3. It refers to the impressive advances in technology, but misunderstands the import. Advances in geochemistry now make it possible to identify and map the oil generating trends once the essential data have been gathered, explaining the occurrences of oil and why the intervening tracts are barren. Advances in seismic technology, together with colossal computing power, now make it possible to see the smallest trap, even in some cases the oil itself. Accordingly, oilmen now have a much better knowledge of where oil occurs and where it does not, and are hence able to make more accurate estimates of the endowment in Nature.
The reality is that discovery peaked in the 1960s, despite all the technology, a worldwide search and a deliberate effort to find the largest remaining fields. The world now finds one barrel of conventional oil for every four it consumes, and there is no evidence that the downward trend can be reversed. Few would dispute that oil has to be found before it can be produced, or that peak discovery has to be followed by peak production. The authors ignore the critical evidence of discovery trends, which in turn point to a global peak of production in the next few years. About half the yet-to-produce (reserves plus yet-to-find) lies in just five Middle East countries whose share of world supply is inexorably rising, as the International Energy Agency confirms.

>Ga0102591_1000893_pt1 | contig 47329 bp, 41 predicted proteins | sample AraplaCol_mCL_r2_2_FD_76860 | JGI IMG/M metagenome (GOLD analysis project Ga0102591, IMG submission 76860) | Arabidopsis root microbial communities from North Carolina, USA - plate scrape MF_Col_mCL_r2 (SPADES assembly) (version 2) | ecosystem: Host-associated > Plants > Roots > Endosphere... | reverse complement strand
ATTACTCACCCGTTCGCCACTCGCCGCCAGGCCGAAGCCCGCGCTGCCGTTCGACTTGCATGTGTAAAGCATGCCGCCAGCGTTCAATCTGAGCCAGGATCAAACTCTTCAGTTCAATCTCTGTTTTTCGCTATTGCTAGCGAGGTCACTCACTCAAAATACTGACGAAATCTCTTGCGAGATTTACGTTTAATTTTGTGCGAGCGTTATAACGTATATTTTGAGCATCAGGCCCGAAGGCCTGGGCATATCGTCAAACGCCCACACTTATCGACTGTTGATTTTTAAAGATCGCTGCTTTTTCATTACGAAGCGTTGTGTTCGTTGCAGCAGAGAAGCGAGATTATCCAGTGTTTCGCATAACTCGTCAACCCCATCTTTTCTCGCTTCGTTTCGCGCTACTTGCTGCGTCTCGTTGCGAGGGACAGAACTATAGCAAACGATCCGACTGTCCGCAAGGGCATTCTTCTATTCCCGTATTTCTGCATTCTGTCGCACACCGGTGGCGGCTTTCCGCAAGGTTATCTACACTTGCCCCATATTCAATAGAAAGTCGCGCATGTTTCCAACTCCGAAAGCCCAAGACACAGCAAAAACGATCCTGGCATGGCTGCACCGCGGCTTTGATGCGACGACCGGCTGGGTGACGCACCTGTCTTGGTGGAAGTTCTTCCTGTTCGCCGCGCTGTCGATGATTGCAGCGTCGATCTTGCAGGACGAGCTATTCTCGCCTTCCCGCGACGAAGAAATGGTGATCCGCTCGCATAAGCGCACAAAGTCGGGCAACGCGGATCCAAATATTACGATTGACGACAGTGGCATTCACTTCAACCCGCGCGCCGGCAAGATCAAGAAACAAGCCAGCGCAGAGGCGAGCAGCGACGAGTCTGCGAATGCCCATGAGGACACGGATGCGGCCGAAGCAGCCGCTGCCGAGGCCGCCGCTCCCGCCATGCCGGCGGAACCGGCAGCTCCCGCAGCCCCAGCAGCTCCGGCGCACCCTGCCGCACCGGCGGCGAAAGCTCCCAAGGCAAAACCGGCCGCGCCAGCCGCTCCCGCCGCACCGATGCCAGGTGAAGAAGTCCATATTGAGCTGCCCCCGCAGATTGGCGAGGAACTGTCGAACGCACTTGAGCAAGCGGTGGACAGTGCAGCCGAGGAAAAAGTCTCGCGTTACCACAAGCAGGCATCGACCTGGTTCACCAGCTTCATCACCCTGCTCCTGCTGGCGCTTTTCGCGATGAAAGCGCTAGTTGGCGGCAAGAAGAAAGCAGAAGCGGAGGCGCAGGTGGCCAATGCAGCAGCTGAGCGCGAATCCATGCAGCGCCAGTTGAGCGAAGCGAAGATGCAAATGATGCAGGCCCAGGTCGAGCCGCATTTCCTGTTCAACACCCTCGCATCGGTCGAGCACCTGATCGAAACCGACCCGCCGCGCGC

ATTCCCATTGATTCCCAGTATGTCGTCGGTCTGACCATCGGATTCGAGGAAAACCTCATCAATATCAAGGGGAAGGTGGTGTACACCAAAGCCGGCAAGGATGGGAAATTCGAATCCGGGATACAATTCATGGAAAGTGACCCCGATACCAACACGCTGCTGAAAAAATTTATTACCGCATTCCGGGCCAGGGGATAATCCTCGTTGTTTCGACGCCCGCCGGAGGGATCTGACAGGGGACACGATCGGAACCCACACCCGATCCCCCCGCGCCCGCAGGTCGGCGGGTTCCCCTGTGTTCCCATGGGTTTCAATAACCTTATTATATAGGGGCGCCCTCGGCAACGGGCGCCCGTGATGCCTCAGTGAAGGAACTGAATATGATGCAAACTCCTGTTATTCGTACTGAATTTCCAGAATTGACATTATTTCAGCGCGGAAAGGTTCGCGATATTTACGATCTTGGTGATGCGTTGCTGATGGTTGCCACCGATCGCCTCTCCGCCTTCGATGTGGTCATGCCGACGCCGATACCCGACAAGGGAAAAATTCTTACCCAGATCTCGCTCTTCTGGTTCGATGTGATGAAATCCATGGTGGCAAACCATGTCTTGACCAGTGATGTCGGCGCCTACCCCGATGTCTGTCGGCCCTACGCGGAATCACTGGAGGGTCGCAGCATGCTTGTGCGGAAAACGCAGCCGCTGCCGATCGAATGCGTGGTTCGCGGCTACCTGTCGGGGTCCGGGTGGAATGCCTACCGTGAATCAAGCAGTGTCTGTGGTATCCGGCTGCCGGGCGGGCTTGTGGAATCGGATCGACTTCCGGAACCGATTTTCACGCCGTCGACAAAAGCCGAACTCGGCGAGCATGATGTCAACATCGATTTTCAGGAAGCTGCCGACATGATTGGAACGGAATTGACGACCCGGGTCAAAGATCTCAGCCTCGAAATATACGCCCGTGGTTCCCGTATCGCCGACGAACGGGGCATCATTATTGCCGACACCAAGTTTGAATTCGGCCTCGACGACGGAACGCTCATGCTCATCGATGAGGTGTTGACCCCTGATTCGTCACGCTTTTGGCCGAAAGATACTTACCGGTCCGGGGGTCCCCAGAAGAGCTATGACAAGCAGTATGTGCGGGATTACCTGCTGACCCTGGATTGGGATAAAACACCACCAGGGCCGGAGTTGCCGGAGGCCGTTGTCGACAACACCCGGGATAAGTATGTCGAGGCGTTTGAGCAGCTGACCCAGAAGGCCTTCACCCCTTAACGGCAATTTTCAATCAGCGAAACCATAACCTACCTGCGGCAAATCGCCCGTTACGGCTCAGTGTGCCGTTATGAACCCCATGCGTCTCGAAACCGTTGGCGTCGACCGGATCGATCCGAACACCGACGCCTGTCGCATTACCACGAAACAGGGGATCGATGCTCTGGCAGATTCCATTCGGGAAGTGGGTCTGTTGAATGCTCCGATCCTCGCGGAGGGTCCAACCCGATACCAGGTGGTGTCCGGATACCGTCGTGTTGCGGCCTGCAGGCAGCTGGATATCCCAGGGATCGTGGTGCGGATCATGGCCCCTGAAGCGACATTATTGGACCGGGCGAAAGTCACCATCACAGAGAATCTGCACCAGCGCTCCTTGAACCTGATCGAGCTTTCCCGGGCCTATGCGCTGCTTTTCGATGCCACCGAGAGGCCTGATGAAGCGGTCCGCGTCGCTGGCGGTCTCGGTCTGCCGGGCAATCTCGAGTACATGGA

4. The paper claims that market forces have released new oil supplies after the hegemony of the major companies, causing a fall in price. The market, with its derivatives component, does indeed set price on the marginal barrel based on sentiment and very short-term pressures, making no charge for depletion. A free oil market has always over-reacted and has a minimal impact on overall supply because most oil comes from the large old low-cost fields. It is not a good way to deal with a depleting resource as important as oil. Some measure of external control has always been required, whether exercised by Rockefeller, the Texas Railroad Commission, the major companies or OPEC.